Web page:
In 1919, nineteen-year-old Eleanor Sanderson, daughter of Goswell’s vicar, is grieving the loss of her beloved brother Walter, who was killed just days before the Armistice was signed. Eleanor retreats into herself and her father starts to notice how unhappy she is. As spring arrives, he decides to hire someone to make a garden for Eleanor, and draw her out of – or at least distract her from – her grief and sorrow. Jack Taylor is in his early twenties, a Yorkshire man who has been doing odd jobs in the village, and when Eleanor’s father hires him to work on the vicarage gardens, a surprising – and unsuitable – friendship unfolds.”

This novel centers around two different pairs of sisters, residing on the same property nearly a century apart from one another: Marin and Rebecca in the present day, and Eleanor and Katharine in the early 1900’s.  Their stories are told from the alternating perspectives of Marin and Eleanor, and the narrative floats seamlessly from one timeline to the next. Both pairs of sisters have just experienced the loss of a dear family member and turn their attentions to the walled garden located on the property as a way to process their grief.

This wasn’t a very quick read, but rather a story that unfolds itself slowly, and is more driven by the characters than by any particular drama or action.  The depth of the characters and the exquisite writing will be more than enough to keep you attention, however.  While there were elements of romance, I really appreciated that those relationships often took a backseat to the bonds between the sisters.  I also loved the depictions of this small, English town in which the women resided.

The best way I can think to describe this book would be as The Secret Garden for an older audience, and if you enjoy novels with a past and present story line, I would highly recommend this book.

Disclosure: I received a free copy of this book through Netgalley.

Review: The Heart Goes Last

Book Title: The Heart Goes Last

Book Author: Margaret Atwood

Book Rating: ☆☆☆ (3 out of 5 stars)

Expected Publication: September 29, 2015

Synopsis: “Living in their car, surviving on tips, Charmaine and Stan are in a desperate state. So, when they see an advertisement for Consilience, a ‘social experiment’ offering stable jobs and a home of their own, they sign up immediately. All they have to do in return for suburban paradise is give up their freedom every second month – swapping their home for a prison cell. At first, all is well. But then, unknown to each other, Stan and Charmaine develop passionate obsessions with their ‘Alternates,’ the couple that occupy their house when they are in prison. Soon the pressures of conformity, mistrust, guilt and sexual desire begin to take over.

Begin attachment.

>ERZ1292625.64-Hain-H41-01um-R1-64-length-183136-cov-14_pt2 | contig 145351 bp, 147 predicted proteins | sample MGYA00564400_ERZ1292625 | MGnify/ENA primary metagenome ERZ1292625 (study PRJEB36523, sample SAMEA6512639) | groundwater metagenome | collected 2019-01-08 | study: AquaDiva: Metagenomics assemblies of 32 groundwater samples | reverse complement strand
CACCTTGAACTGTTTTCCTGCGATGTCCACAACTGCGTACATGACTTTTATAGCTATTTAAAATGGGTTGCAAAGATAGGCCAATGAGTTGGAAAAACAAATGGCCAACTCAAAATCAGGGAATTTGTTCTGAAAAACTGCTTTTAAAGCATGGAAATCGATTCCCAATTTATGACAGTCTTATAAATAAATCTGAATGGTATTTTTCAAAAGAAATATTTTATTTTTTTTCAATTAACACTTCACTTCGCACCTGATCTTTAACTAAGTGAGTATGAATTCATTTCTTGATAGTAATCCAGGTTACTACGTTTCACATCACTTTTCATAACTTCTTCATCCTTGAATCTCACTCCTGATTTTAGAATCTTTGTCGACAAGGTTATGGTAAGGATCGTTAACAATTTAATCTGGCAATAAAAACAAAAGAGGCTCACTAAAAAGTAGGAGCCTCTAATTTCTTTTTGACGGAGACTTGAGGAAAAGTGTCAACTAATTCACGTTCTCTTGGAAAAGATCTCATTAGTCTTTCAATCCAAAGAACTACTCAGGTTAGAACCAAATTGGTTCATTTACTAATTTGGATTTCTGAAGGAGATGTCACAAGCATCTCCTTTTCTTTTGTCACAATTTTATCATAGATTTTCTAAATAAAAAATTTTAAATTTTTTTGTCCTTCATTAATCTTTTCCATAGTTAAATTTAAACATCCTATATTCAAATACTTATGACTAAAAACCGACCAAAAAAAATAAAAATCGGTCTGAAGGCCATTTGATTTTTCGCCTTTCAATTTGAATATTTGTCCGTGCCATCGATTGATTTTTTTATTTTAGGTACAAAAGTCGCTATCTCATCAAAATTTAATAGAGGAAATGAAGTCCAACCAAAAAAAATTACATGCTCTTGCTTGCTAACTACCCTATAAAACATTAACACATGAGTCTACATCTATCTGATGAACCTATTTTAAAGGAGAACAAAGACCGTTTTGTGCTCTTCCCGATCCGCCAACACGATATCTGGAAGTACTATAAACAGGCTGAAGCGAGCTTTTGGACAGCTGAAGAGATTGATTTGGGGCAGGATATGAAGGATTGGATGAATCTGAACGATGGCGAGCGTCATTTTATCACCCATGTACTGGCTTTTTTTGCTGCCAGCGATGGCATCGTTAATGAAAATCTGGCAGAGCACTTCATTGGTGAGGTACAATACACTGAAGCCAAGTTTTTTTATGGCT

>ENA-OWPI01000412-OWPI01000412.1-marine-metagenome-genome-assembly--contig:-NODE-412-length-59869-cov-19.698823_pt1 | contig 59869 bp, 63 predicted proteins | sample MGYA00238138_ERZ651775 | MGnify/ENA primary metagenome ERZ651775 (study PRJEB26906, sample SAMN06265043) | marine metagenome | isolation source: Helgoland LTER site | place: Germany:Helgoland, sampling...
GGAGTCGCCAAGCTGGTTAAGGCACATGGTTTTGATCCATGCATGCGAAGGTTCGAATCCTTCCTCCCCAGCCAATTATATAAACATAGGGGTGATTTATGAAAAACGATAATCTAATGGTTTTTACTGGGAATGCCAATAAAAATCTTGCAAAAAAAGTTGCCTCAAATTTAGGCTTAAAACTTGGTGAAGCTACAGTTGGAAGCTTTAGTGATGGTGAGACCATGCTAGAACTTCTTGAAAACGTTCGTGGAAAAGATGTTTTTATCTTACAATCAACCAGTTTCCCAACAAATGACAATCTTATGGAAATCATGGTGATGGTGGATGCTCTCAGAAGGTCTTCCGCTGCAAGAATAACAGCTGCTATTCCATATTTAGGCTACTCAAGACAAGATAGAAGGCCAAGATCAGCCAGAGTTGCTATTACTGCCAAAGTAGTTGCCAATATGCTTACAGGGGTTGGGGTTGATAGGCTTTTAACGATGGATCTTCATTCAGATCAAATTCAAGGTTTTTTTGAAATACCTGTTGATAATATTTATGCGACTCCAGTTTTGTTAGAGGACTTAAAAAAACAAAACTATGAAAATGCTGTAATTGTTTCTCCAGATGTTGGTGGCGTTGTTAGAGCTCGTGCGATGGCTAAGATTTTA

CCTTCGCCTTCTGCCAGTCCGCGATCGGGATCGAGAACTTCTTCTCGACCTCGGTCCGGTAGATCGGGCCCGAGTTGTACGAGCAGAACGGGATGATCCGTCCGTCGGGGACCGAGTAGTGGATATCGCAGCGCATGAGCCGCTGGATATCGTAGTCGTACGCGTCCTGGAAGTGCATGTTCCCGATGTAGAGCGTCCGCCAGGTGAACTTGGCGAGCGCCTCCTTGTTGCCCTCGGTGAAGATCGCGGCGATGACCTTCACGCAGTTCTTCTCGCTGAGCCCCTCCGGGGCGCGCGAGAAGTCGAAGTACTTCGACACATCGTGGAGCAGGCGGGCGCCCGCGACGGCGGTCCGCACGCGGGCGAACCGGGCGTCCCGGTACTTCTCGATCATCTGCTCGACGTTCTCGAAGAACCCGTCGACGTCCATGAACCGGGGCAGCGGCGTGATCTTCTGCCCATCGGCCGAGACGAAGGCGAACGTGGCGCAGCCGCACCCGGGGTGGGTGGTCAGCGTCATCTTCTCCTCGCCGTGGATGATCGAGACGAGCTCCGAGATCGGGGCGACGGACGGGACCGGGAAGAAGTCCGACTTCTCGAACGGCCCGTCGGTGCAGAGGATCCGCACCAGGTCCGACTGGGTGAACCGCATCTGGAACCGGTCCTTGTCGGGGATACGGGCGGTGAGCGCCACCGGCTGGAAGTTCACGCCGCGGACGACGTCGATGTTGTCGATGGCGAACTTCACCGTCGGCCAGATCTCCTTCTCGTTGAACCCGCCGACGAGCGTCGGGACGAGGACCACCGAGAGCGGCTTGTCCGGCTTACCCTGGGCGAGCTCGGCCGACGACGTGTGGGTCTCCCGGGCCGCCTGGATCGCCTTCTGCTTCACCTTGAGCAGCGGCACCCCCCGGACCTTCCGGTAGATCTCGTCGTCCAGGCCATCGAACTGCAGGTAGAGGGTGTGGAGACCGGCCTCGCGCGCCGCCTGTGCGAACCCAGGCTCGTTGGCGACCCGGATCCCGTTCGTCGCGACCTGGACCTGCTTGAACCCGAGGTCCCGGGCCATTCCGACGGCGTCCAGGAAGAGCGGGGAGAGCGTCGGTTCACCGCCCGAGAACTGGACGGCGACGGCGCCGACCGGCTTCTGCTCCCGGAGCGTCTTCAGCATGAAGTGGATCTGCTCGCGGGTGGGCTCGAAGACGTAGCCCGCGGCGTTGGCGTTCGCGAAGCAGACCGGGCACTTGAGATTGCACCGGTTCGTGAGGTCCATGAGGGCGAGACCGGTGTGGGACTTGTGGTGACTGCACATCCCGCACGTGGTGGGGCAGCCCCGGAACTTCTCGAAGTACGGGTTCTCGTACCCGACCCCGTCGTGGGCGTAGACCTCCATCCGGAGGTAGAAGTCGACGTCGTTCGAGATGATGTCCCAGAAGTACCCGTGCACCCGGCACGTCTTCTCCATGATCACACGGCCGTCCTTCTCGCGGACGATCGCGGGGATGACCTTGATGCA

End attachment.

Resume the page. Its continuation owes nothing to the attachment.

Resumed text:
I’m a little unclear on the details, but from what I understand, this book began as several short stories by Atwood that have been re-edited and are going to be published together in one volume in September.  I have not read any of the short stories, so I cannot comment on those, but this comprehensive volume was an overall enjoyable read.  I’m a little embarrassed to admit that this is my first time reading anything by Margaret Atwood.  The Handmaid’s Tale has been on my “To be Read” list for ages now, but I just haven’t gotten around to it.

After a catastrophic financial collapse leaves a significant percentage of Americans without jobs, Charmaine and Stan are forced to leave their home and live in their car. They get by with the small income that Charmaine makes from her bartending job, but with crime at an all time high they are never really safe.  With nowhere to go and no better prospects, the young married couple is stuck in a seemingly never ending cycle of “just getting by”.  But when the pair hears of Consilience, a safe and comfortable place to live and work, it seems like an opportunity that they cannot pass up.  Never mind the fact that they have to voluntarily report to prison every other month while they live in this otherwise idyllic community. The two quickly sign up to join the community, and you may be able to guess, it really is too good to be true.

As much as I love a good dystopian, I have been steering away from the genre lately.  What can be done that hasn’t been done before?  I didn’t feel that The Heart Goes Last was ground-breaking or anything, but it did feel very unique.  My biggest problem with this book were Charmaine and Stan.  They were both so deeply unlikable, and I really couldn’t ever get past that.

Disclosure: I received a free copy of this book through Netgalley.